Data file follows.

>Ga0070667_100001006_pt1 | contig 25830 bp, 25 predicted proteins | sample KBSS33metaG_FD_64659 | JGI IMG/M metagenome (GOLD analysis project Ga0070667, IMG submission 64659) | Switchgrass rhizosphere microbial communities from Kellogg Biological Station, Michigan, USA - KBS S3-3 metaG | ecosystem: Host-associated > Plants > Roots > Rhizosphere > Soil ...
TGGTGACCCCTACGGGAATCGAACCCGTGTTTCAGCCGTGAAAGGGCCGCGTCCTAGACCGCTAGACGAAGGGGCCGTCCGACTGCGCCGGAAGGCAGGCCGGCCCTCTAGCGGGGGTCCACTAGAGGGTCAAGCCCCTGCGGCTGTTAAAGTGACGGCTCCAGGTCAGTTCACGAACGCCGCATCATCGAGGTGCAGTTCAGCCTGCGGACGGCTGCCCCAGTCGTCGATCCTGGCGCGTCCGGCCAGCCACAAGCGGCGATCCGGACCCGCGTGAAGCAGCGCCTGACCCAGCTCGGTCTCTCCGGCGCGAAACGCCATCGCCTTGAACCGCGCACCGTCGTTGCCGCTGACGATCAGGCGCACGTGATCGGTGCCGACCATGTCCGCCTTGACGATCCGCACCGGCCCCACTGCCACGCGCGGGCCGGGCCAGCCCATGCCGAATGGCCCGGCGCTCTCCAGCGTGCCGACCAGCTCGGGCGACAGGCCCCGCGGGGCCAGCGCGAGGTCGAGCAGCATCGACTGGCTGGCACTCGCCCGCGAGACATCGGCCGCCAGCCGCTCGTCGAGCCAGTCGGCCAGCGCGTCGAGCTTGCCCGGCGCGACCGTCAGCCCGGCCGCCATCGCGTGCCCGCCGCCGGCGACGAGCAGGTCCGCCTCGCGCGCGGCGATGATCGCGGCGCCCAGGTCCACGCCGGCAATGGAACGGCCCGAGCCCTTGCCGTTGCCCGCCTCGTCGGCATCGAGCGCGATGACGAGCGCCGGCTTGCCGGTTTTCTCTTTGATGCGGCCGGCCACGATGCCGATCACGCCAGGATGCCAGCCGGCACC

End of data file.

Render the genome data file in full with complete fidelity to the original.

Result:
>Ga0070667_100001006_pt1 | contig 25830 bp, 25 predicted proteins | sample KBSS33metaG_FD_64659 | JGI IMG/M metagenome (GOLD analysis project Ga0070667, IMG submission 64659) | Switchgrass rhizosphere microbial communities from Kellogg Biological Station, Michigan, USA - KBS S3-3 metaG | ecosystem: Host-associated > Plants > Roots > Rhizosphere > Soil ...
TGGTGACCCCTACGGGAATCGAACCCGTGTTTCAGCCGTGAAAGGGCCGCGTCCTAGACCGCTAGACGAAGGGGCCGTCCGACTGCGCCGGAAGGCAGGCCGGCCCTCTAGCGGGGGTCCACTAGAGGGTCAAGCCCCTGCGGCTGTTAAAGTGACGGCTCCAGGTCAGTTCACGAACGCCGCATCATCGAGGTGCAGTTCAGCCTGCGGACGGCTGCCCCAGTCGTCGATCCTGGCGCGTCCGGCCAGCCACAAGCGGCGATCCGGACCCGCGTGAAGCAGCGCCTGACCCAGCTCGGTCTCTCCGGCGCGAAACGCCATCGCCTTGAACCGCGCACCGTCGTTGCCGCTGACGATCAGGCGCACGTGATCGGTGCCGACCATGTCCGCCTTGACGATCCGCACCGGCCCCACTGCCACGCGCGGGCCGGGCCAGCCCATGCCGAATGGCCCGGCGCTCTCCAGCGTGCCGACCAGCTCGGGCGACAGGCCCCGCGGGGCCAGCGCGAGGTCGAGCAGCATCGACTGGCTGGCACTCGCCCGCGAGACATCGGCCGCCAGCCGCTCGTCGAGCCAGTCGGCCAGCGCGTCGAGCTTGCCCGGCGCGACCGTCAGCCCGGCCGCCATCGCGTGCCCGCCGCCGGCGACGAGCAGGTCCGCCTCGCGCGCGGCGATGATCGCGGCGCCCAGGTCCACGCCGGCAATGGAACGGCCCGAGCCCTTGCCGTTGCCCGCCTCGTCGGCATCGAGCGCGATGACGAGCGCCGGCTTGCCGGTTTTCTCTTTGATGCGGCCGGCCACGATGCCGATCACGCCAGGATGCCAGCCGGCACC